V： You went to LA without knowing anyone there?
E： I didn't know anyone in LA but I got along with the guys at Circle Surf in Venice. The flowed me tees and gave me discount on boards. After that when I moved to Hawaii, Grant Fukuda took me under his wings. He was showing around the guys from the mainland so I got to skate pool with Hosoi.
V： Did you start graffiti in LA?
E： I think so. There was an abandoned railway track with a tunnel where the wall was filled with graffiti. I use to wander around there and study and actually write. I was mainly doing tags. I think he's in NY now but back then there was this tag CHAKA everywhere in LA. Small tag to fat spray tags, everywhere. I was like, "Who is this?" I was kinda mimicking his style. I was also writing at bus stops in Hawaii.
V： So that means you're the first generation graffiti writer in Japan?
E： Yeah, there was a reggae guy writing on wall in Yokohama, but I don't think it was graffiti. It was one of those waves in the reggae lettering type of thing. There as that on Sakuragicho wall and also Keith Haring type guy name LOCO. KAZZROCK was around since then.
V： Your name back then was SMASH ONE, right? How did you join T19?
E： Betty's got closed and I lost the only sponsor. Right around then I heard Saluda and Akira joined a skate brand that O-san (late Hiroshi Otaki) started. I asked O-san if I can get on the team and he welcomed me. Akeem joined after me, then Yoppi. T19 staretd out as Be'in-Works' original board. They had the Japanese playing cards graphic, dragon everslick, and for the third model it became T19.
V： O-san showed me a model with SMASH ONE tag.
E： He made me do that one. I had to tag on 100 boards. He made me do it. Be'in-Works was in Fujisawa back then so I had go all the way there, then write tag and stencil. That was a lot of work.
V： What's one of the most memorable projects with T19?
E： We went to SF to skate in Back to the City contest with all the T19 guys. I think Akira got 14th place or something. I didn't do well at all.
V： Akira used to skate in the Venice contest too and I remember him having a sequence in Big Brother.
E： Yeah, actually I got my board stolen by a gang the night before that contest... We were skating at parking lot of a big super market at night. This low rider Honda pulled over in front of me. Then this Samoan or something gang came out with a shot gun and point it at me saying, "Money." I told then I don't have any, then they took my board. Behind the gang, I could see Saluda getting smaller and smaller... then hid behind a wall and checking out to see how I'm doing (laughs). So I skated the Venice contest with O-san's board.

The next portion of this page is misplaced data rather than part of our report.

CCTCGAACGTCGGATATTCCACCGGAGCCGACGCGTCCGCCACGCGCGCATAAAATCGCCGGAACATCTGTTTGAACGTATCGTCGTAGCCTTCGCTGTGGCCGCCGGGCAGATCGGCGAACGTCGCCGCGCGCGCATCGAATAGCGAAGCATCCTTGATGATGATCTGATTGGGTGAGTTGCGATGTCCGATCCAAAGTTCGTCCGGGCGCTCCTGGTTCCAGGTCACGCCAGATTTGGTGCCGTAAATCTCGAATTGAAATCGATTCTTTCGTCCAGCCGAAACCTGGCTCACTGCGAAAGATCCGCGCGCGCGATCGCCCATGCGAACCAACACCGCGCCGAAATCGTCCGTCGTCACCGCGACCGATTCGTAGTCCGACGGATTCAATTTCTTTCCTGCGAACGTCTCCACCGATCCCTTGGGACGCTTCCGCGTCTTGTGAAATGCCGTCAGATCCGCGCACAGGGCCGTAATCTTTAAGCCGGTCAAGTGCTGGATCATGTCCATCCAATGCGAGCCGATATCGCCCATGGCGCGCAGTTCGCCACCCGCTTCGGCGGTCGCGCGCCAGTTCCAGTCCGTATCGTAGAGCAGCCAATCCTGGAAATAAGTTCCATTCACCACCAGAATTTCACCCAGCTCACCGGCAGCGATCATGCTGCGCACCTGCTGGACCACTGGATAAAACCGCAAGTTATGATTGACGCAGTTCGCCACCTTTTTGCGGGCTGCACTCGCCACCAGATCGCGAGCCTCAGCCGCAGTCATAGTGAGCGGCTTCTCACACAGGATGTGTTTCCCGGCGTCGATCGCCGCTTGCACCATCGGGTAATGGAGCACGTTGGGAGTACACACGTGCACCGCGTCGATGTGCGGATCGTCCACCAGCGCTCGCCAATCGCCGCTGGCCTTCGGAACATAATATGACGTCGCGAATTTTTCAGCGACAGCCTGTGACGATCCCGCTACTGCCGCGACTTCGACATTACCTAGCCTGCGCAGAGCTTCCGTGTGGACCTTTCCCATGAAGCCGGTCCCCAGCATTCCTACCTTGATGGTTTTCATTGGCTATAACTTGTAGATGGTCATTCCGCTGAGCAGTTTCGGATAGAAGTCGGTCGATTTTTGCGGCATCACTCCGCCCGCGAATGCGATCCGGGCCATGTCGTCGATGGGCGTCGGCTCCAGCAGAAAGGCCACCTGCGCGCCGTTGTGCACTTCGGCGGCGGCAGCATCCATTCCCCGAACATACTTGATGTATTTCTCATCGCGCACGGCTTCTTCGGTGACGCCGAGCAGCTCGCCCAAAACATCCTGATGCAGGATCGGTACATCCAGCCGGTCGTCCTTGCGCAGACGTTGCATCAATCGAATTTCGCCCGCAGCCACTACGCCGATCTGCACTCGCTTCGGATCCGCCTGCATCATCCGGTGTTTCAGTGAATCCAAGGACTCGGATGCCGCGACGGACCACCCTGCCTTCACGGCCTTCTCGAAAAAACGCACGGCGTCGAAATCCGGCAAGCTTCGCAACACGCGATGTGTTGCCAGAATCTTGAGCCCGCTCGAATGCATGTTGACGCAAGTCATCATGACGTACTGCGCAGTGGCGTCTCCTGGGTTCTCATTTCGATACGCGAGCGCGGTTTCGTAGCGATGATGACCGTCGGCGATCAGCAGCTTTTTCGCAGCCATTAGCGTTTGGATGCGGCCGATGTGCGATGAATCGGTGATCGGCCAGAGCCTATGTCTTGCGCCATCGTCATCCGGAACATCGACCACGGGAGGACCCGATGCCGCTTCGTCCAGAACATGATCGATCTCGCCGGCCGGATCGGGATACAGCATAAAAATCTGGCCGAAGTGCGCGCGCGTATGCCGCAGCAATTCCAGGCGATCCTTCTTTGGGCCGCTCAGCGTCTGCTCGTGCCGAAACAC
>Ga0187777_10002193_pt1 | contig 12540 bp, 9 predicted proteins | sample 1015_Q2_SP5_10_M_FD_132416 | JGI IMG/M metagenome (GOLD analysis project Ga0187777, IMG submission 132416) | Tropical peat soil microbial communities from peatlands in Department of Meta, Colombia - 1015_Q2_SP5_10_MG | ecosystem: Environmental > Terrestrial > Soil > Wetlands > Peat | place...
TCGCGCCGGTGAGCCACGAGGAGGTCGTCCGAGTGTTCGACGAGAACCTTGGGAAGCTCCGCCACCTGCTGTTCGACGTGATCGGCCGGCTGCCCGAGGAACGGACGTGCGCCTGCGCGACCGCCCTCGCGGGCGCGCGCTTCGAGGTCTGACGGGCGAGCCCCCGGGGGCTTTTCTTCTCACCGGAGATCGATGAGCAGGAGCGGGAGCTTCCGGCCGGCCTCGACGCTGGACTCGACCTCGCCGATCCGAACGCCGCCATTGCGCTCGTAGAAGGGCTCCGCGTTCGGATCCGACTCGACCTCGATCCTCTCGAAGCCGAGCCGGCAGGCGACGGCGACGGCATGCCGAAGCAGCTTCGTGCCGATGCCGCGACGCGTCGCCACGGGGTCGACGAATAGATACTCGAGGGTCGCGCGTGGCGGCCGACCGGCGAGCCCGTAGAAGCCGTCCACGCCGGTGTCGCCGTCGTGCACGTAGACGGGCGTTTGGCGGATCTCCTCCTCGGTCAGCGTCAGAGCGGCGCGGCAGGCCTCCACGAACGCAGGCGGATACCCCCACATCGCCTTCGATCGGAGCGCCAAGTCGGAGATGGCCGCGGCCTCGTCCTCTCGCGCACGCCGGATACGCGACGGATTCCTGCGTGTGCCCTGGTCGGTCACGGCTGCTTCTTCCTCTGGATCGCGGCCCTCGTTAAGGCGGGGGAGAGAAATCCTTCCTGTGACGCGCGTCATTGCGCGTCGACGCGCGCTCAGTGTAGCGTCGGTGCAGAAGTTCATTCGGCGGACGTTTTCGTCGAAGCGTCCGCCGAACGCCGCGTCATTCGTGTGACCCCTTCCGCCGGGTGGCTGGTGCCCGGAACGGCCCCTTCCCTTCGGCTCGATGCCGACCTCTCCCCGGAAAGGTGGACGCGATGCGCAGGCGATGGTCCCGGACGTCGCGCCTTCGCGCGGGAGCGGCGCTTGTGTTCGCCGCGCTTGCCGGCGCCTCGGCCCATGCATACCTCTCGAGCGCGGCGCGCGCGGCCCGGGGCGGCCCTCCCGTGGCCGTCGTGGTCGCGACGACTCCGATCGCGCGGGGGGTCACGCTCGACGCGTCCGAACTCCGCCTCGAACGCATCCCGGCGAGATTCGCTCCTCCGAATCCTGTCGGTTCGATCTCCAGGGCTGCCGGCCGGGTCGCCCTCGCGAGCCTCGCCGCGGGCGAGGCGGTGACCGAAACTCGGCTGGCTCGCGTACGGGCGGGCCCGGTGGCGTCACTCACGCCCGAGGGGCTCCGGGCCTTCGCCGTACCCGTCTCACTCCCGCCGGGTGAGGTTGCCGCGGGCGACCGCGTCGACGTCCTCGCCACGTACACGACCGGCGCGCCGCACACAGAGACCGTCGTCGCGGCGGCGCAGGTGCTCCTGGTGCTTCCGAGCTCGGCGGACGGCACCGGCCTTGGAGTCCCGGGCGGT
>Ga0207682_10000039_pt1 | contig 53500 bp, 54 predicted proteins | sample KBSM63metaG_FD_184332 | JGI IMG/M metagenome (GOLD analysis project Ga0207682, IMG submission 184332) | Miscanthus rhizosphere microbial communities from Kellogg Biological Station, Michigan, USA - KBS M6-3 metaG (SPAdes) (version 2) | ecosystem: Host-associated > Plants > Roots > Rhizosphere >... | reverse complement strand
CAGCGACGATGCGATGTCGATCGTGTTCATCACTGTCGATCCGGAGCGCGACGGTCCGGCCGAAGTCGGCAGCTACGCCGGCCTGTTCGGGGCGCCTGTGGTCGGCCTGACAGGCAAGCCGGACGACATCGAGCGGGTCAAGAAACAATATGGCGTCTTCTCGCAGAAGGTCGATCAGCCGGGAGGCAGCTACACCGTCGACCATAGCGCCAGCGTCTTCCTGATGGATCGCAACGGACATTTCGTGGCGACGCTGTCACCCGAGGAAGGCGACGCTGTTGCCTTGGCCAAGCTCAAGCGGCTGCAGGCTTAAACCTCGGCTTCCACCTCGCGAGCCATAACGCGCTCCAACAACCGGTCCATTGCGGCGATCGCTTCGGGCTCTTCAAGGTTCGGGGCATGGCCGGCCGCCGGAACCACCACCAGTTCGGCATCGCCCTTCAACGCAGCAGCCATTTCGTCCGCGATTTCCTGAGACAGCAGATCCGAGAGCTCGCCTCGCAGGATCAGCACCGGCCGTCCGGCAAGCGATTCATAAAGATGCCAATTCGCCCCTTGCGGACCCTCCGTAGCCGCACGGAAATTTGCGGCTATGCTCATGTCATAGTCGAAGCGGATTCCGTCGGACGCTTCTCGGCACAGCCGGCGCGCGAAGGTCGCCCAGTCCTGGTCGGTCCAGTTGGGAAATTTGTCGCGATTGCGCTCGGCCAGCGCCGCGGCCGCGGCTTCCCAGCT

V： That's crazy. Any other crazy story like that?
E： Yeah, we got shot at. I was n a car with California Street's owner and suddenly the rear window got shattered. Well, I can't explain the reason why here in the interview (Laughs). LA back then was sketchy. It was right after the movie Colors came out, everyone had badana, flannel with only the top button buttoned, Dickies, and Cortez... I was rocking Cortez too. Only gang and PE teacher wear those shoes so skaters told me to stop wearing them (laughs).
V： When you came back to Japan you started a clothing brand.
E： That's years after I came back. I started Maniac with California Street's owner but decided to do it all by myself. After that I tagged with Mino, who started T19 with O-san, and launched Word of Mouth and did that for a while.
V： Takahiro Morita still has Word of Mouth in his sponsor list.
E： I really want him to stop doing that (laughs).
V： So when did you transition from skating to art?
E： Right around the time when H-Street video came out, I thought I can't keep up. You know, when flip tricks and impossible came in. When I saw Pat Duffy's handrail, I gave up (laughs). So I decided to just skate for fun from there. I didn't need to be in skate magazines. I guess that's when.
V： Back then no one really could live off skating or art.
E： It was impossible to make a living. I was trying to figure out though. I start to draw on the wall of this club in Roppongi called EROS, but before that I got paid for drawing on the wall of a bar at Yuigahama beach. I thought this could be the way to make a living for the first time. I decided to go with art. I was only skating before that and never graduated from high school. I never thought I could work a normal job anyways (laughs). I just had to go for it. I was getting art gigs while working part time.
V： When did you start working as ESOW?